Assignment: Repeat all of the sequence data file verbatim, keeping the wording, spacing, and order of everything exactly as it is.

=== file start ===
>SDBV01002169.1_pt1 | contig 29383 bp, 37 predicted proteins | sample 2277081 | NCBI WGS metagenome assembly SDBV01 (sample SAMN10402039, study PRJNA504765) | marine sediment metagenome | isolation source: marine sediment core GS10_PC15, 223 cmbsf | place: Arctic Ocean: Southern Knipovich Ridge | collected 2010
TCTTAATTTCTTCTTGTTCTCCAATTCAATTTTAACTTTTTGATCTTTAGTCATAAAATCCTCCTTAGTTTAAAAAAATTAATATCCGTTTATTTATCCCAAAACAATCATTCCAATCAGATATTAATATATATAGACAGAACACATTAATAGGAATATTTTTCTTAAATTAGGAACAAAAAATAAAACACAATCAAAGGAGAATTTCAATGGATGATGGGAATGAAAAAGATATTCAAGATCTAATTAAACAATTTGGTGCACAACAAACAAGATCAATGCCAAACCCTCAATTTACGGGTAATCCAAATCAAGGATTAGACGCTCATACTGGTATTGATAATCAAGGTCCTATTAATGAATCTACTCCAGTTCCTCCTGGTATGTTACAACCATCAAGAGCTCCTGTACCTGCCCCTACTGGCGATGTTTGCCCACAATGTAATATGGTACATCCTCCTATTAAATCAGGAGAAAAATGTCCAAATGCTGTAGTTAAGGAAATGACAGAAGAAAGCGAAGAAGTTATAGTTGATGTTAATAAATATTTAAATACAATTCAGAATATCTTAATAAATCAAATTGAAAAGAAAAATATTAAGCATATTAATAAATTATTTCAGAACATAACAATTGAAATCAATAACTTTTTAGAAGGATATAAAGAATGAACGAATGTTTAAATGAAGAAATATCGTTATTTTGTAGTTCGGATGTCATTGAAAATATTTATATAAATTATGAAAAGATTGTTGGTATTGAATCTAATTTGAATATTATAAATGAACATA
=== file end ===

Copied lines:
>SDBV01002169.1_pt1 | contig 29383 bp, 37 predicted proteins | sample 2277081 | NCBI WGS metagenome assembly SDBV01 (sample SAMN10402039, study PRJNA504765) | marine sediment metagenome | isolation source: marine sediment core GS10_PC15, 223 cmbsf | place: Arctic Ocean: Southern Knipovich Ridge | collected 2010
TCTTAATTTCTTCTTGTTCTCCAATTCAATTTTAACTTTTTGATCTTTAGTCATAAAATCCTCCTTAGTTTAAAAAAATTAATATCCGTTTATTTATCCCAAAACAATCATTCCAATCAGATATTAATATATATAGACAGAACACATTAATAGGAATATTTTTCTTAAATTAGGAACAAAAAATAAAACACAATCAAAGGAGAATTTCAATGGATGATGGGAATGAAAAAGATATTCAAGATCTAATTAAACAATTTGGTGCACAACAAACAAGATCAATGCCAAACCCTCAATTTACGGGTAATCCAAATCAAGGATTAGACGCTCATACTGGTATTGATAATCAAGGTCCTATTAATGAATCTACTCCAGTTCCTCCTGGTATGTTACAACCATCAAGAGCTCCTGTACCTGCCCCTACTGGCGATGTTTGCCCACAATGTAATATGGTACATCCTCCTATTAAATCAGGAGAAAAATGTCCAAATGCTGTAGTTAAGGAAATGACAGAAGAAAGCGAAGAAGTTATAGTTGATGTTAATAAATATTTAAATACAATTCAGAATATCTTAATAAATCAAATTGAAAAGAAAAATATTAAGCATATTAATAAATTATTTCAGAACATAACAATTGAAATCAATAACTTTTTAGAAGGATATAAAGAATGAACGAATGTTTAAATGAAGAAATATCGTTATTTTGTAGTTCGGATGTCATTGAAAATATTTATATAAATTATGAAAAGATTGTTGGTATTGAATCTAATTTGAATATTATAAATGAACATA